This one is for the parents and loved ones who were surprised by an autistic person’s diagnosis in teen or adult years.
Sometimes people talk about autism like it’s a childhood thing, like it’s diagnosed in babies and then rigorously trained out of children until their “deficits” are destroyed and they can become “normal” by adulthood.
So when a teen or adult you love is diagnosed, you might be startled or left reeling. How could this be? It doesn’t seem to make sense.
Some people find it easy to make peace with it and move on. However, some people find their memories tainted with guilt. If you have regrets about not taking action sooner, this is for you.
An autism diagnosis can make you revisit everything.
Once you realize that this is real, you might do some reading. You might learn the signs of autism and realize they were there all along.
Suddenly your memories feel different. That “focused,” “creative” way of lining up toys was a sign of autism. Those social difficulties? Autism. And not to mention all those sensory issues that the family just sort of learned to live with…
Then, for some people, the guilt creeps in.
“Maybe if I had noticed earlier, I could have put her in therapy sooner to help her with her sensory issues and developmental delays. Maybe her transition to adulthood wouldn’t be so difficult if I had just said something years ago.”
“I noticed something was different, but other people told me that everything was typical. I shouldn’t have listened to them. I should have fought for my child.”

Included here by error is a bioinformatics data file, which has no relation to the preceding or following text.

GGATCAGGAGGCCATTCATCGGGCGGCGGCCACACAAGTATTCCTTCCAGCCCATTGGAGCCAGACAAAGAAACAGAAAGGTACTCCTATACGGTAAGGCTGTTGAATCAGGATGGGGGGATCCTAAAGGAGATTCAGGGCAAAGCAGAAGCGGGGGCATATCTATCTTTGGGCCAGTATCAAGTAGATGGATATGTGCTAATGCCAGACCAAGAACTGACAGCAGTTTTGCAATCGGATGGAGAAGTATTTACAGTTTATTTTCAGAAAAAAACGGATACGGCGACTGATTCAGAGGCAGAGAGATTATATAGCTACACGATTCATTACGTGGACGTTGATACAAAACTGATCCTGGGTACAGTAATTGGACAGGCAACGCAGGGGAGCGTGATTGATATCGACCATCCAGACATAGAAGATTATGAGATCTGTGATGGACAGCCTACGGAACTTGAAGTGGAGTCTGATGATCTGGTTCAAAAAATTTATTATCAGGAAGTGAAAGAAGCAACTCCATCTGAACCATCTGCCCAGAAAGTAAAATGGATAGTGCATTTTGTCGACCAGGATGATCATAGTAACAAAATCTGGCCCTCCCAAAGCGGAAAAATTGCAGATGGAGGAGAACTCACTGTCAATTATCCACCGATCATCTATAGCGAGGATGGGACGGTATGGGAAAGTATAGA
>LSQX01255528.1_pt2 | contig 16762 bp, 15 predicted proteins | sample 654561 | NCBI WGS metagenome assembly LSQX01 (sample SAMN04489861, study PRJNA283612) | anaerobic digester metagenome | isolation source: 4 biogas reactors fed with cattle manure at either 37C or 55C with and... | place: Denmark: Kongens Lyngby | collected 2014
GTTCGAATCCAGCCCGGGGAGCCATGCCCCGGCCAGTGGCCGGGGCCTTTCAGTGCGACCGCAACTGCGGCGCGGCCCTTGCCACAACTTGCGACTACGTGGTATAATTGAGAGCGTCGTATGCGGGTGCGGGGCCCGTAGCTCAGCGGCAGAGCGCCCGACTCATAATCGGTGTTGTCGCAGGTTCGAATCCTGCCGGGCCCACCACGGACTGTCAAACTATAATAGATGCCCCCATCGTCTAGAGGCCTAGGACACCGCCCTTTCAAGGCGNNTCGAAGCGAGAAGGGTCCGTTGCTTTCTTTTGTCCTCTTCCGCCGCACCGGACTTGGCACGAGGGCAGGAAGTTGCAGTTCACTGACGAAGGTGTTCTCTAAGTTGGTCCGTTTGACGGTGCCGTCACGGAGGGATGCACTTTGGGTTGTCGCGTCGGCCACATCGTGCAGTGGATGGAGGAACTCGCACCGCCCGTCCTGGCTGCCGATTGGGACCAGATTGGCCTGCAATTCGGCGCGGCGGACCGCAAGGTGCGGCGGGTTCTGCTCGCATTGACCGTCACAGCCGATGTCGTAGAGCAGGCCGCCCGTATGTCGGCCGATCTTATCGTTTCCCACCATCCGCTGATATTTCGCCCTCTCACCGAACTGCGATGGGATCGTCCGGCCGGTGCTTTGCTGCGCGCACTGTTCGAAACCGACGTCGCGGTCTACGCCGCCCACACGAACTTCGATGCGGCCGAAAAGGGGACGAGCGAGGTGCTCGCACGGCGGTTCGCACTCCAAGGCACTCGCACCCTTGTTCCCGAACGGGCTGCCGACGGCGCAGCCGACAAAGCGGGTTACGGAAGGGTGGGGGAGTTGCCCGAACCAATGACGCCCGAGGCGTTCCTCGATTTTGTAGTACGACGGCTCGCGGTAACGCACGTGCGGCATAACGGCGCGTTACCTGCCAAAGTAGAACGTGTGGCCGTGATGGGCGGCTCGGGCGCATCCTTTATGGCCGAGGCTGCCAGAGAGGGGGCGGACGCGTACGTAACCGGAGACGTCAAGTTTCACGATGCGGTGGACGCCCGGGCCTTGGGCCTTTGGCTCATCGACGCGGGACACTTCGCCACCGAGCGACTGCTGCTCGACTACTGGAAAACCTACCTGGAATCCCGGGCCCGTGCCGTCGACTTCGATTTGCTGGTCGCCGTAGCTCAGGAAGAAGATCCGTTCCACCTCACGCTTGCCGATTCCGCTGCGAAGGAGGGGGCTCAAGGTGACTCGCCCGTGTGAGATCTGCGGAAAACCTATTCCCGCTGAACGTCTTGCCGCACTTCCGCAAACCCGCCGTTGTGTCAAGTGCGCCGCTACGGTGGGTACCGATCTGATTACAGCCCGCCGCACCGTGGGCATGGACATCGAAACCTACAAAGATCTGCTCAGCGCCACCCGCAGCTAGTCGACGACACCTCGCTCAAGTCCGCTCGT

“How did I miss all this? If I had just taken him to a specialist sooner, maybe we could have adjusted our expectations for him and he wouldn’t have suffered so much. Maybe his anxiety wouldn’t be so severe.”
“How could I miss something so huge? Am I even a good parent if I couldn’t tell that my own child had a major disability?”
Confronting the fact that you didn’t notice something important can be difficult. And it’s easy to fall into the trap of guilt.
But the trap isn’t where you belong.
It’s not your fault for not knowing.
Autism isn’t always easy to spot.
Not every autistic person is a nonspeaking, easily-upset toddler who stims intensely and only engages with facts about trains.
Many autistics don’t match stereotypes exactly.
Autistic masking, also known as autistic camouflaging, can also make autism harder to identify. This is the practice of concealing one’s autistic traits and superficially mimicking non-autistic behavior in order to gain social acceptance and avoid criticism or mistreatment. It’s especially common in autistic girls.